- The Washington Times - Tuesday, February 22, 2022

A group of Christian physicians sued the state of California on Tuesday, claiming that last year’s revisions to the state’s 2015 assisted suicide law will force medical personnel to violate their conscience and participate in procedures they oppose on religious grounds.

The new regulations, codified in California Senate Bill 380, now require physicians who have objections to assisted suicide to “document” a patient’s request before referring that patient to another physician.

The objecting physician would have to educate the patient about aid-in-dying medication and procedures and transfer the patient’s files to another doctor who would provide the treatment.



In addition, S.B. 380 shortens the period between the legally required two separate notifications by a patient that they wish to undergo the procedure from 15 days to 48 hours. Documentation of the request — even if made to a physician who has religious or ethical objections to the practice — would constitute one of those required notifications, making the objecting physician effectively a participant in the end-of-life procedure, the lawsuit claims.

Compelling these actions, attorneys representing the Christian Medical and Dental Associations claimed, effectively “mandates that physicians engage in statutorily required steps to advance the patient toward assisted suicide,” according to the suit filed in federal court.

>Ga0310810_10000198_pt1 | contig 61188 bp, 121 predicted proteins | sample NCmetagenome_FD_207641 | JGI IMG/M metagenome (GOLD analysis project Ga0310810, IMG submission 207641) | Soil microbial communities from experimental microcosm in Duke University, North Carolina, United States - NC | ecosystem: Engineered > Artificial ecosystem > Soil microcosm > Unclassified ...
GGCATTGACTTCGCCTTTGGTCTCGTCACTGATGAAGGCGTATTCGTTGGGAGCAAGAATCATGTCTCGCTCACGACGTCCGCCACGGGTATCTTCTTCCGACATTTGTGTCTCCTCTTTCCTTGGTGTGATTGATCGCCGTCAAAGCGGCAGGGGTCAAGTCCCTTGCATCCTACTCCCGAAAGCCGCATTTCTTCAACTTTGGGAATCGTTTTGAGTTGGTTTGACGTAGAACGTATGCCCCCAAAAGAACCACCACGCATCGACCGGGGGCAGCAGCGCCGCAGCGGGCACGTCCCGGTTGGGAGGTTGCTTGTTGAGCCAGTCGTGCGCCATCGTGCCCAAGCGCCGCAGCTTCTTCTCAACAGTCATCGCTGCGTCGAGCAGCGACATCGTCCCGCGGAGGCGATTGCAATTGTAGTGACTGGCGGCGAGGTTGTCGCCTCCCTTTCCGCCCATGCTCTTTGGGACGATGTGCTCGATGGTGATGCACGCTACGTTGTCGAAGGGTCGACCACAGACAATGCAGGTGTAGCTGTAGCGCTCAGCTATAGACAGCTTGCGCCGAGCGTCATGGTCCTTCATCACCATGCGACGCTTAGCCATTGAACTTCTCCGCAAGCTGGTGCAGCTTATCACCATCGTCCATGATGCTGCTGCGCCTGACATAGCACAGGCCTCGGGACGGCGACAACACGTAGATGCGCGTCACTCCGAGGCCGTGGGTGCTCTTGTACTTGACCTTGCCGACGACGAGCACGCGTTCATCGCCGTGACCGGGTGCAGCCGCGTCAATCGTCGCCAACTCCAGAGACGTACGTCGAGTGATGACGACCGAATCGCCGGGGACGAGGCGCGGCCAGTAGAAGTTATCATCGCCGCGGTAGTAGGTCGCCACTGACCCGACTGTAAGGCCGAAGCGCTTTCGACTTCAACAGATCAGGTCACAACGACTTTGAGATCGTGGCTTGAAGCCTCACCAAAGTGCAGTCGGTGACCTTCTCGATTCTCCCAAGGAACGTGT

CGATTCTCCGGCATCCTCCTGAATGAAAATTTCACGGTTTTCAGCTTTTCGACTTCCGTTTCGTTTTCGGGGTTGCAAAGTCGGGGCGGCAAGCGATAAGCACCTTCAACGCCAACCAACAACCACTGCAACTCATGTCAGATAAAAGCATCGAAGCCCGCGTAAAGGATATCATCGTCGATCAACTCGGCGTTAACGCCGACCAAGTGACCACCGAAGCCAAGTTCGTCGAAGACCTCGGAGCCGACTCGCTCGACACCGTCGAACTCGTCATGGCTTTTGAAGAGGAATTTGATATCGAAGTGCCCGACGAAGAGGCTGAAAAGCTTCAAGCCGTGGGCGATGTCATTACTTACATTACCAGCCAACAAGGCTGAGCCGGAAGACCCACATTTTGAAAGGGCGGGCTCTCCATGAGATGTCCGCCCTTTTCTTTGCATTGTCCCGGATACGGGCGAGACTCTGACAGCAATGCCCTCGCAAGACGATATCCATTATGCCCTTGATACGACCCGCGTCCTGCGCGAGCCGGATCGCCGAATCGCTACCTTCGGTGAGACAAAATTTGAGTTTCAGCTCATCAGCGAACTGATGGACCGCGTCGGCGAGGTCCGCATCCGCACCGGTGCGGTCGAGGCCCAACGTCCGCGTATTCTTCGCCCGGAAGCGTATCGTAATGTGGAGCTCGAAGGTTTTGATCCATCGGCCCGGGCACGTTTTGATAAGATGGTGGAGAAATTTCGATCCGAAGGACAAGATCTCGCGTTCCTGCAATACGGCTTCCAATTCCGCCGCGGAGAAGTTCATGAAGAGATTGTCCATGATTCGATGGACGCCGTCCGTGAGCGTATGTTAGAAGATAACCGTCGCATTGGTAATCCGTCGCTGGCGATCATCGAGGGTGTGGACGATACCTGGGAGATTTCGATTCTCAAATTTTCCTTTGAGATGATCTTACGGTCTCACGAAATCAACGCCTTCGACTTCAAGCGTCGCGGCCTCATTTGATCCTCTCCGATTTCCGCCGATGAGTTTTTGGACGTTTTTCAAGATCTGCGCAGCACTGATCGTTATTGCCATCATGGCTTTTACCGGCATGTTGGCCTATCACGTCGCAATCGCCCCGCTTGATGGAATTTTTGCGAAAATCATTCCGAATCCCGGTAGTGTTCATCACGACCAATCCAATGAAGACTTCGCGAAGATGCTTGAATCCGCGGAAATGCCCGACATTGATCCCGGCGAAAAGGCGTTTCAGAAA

The new bill compels all California physicians “to provide patients with information about assisted suicide and to refer patients for assisted suicide against their religious, ethical, and medical objections to doing so, and leaves them open to criminal, civil, administrative, and professional liability if they do not comply,” the complaint stated.

According to attorneys with the Alliance Defending Freedom, the public-interest law firm representing the physician’s group as well as California hospice physician Dr. Leslee Cochrane, the new measures, which took effect Jan. 1, will drive many out of the profession.

“When we think about this ongoing pandemic, health care workers are, of course, needed now more than ever,” ADF attorney Christy Hirsch said in a telephone interview. “When you force physicians to choose between violating their conscience or leaving the practice of medicine, this certainly doesn’t benefit anyone.”

Asserting that assisted suicide “harms those who are the most vulnerable in society,” including the deeply depressed and the poor, Ms. Hirsch added, “The government should be protecting the weak and not giving out licenses to kill these most vulnerable people.”

The Washington Times contacted the office of California Attorney General Rob Bonta, one of the defendants named in the action, for comment but did not receive an immediate response.

• Mark A. Kellner can be reached at mkellner@washingtontimes.com.

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